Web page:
Could we say that, in a time which formed a B series but not an A series, the change consisted in the fact that an event ceased to be an event, while another event began to be an event? If this were the case, we should certainly have got a change.
      But this is impossible. An event can never cease to be an event. It can never get out of any time series in which it once is. If N is ever earlier than O and later than M, it will always be, and has always been, earlier than O and later than M, since the relations of earlier and later are permanent. And as, by our present hypothesis, time is constituted by a B series alone, N will always have a position in a time series, and has always had one.{1} That is, it will always be, and has always been, an event, and cannot begin or cease to be an event.”
McTaggart has cleverly entangled time in its own net, here. If series B is all that really changes, and if series A never changes – which is how we know that series B changes –then, fundamentally, there is no change. There is only and always series B, the logic of which refers to series A, which confutes the reality of series B.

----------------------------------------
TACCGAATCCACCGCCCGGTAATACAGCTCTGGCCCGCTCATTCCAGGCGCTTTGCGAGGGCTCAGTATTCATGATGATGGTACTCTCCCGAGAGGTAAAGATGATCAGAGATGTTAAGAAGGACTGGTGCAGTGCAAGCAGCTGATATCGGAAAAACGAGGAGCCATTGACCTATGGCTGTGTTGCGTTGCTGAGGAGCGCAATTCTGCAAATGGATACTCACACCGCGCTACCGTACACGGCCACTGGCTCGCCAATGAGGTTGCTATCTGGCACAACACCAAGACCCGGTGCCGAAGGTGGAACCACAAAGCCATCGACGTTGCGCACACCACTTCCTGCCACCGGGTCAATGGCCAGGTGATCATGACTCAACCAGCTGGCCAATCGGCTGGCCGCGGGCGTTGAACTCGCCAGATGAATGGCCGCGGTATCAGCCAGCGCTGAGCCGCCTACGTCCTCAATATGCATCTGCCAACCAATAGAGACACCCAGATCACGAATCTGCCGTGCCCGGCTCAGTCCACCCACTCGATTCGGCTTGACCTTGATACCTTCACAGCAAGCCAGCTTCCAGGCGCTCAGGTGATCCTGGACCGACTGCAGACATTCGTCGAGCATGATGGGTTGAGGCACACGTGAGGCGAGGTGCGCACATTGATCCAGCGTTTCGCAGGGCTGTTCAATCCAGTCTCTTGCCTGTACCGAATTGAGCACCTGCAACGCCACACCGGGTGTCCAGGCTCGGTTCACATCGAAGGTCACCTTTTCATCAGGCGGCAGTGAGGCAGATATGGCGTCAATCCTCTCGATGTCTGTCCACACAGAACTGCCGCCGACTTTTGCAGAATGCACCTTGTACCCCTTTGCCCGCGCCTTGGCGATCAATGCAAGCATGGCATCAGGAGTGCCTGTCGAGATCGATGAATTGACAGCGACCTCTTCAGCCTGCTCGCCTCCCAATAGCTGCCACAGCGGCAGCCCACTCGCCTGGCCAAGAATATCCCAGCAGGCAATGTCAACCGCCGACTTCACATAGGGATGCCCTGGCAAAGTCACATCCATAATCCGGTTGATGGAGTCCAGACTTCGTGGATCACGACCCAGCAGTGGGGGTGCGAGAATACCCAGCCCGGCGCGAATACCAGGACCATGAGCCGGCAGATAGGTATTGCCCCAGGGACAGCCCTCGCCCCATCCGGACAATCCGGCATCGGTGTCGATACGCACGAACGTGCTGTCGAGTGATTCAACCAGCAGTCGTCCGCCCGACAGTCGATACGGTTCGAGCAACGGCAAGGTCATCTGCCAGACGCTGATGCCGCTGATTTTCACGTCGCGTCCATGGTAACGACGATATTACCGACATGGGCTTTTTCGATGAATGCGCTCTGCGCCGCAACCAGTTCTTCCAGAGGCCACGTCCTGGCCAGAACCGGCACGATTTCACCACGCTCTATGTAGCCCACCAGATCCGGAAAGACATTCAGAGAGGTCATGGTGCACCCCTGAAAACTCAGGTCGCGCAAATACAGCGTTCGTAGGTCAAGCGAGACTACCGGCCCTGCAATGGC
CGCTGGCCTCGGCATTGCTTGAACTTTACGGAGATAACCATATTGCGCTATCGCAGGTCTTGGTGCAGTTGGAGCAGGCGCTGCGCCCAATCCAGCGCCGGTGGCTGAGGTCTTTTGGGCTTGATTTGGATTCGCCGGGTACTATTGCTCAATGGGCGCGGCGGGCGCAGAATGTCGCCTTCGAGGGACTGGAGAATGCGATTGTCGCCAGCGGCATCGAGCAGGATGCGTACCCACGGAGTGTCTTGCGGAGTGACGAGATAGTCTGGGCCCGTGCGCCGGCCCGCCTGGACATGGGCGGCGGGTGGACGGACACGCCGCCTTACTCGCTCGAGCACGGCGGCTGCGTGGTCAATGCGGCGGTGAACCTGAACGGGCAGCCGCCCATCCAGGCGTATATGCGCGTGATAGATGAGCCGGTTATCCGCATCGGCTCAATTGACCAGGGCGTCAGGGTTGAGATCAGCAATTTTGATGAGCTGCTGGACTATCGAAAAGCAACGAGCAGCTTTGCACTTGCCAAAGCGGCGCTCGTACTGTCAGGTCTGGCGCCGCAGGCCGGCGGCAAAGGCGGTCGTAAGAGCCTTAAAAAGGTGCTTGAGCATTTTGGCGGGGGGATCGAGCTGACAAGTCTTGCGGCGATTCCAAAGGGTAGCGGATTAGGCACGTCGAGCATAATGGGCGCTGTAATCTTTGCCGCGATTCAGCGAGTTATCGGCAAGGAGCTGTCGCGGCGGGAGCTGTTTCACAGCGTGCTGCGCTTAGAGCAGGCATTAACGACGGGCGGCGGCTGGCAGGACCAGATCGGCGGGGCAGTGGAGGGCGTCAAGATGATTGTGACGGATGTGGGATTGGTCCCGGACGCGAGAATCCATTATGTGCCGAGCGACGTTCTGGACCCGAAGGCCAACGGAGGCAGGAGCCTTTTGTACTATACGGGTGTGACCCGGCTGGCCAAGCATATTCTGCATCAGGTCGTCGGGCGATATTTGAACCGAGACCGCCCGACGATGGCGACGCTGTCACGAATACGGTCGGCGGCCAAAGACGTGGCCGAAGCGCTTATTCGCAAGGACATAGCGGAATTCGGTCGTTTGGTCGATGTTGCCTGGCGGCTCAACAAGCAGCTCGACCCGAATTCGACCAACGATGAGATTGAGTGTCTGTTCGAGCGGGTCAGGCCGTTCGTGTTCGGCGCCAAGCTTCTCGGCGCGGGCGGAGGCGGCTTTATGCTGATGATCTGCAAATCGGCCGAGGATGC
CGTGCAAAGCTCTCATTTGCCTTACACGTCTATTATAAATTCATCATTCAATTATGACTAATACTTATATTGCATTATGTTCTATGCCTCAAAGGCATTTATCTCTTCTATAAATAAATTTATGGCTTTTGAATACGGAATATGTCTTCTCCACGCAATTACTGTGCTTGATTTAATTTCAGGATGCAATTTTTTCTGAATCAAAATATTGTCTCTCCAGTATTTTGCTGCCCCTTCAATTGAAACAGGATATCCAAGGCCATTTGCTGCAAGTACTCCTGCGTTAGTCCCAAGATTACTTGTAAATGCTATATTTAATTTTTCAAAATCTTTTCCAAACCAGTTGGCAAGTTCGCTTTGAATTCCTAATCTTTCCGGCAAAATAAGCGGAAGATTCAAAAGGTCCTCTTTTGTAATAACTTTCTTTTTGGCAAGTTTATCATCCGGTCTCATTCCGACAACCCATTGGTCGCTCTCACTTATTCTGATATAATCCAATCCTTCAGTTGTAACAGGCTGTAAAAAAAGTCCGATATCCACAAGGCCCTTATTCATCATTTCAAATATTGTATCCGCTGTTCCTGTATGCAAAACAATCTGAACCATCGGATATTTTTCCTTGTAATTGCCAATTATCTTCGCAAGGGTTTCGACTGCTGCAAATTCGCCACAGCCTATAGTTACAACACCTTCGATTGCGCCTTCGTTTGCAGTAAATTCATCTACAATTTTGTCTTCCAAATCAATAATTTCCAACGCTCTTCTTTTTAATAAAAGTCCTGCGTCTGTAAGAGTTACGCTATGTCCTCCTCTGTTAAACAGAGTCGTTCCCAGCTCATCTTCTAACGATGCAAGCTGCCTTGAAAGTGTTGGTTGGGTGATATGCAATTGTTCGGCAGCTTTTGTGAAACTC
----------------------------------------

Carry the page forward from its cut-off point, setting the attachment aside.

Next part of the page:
McTaggart writes: “But it does not follow that, if we subtract the determinations of the A series from time, we shall have no series left at all. There is a series -- a series of the permanent relations to one another of those realities which in time are events -- and it is the combination of this series with the A determinations which gives time. But this other series -- let us call it the C series -- is not temporal, for it involves no change, but only an order. Events have an order. They are, let us say, in the order M, N, O, P. And they are therefore not in the order M, O, N, P, or O, N, M, P, or in any other possible order. But that they have this order no more implies that there is any change than the order of the letters of the alphabet, or of the Peers on the Parliament Roll, implies any change. And thus those realities which appear to us as events might form such a series without being entitled to the name of events, since that name is only given to realities which are in a time series. It is only when change and time come in that the relations of this C series become relations of earlier and later, and so it becomes a B series.”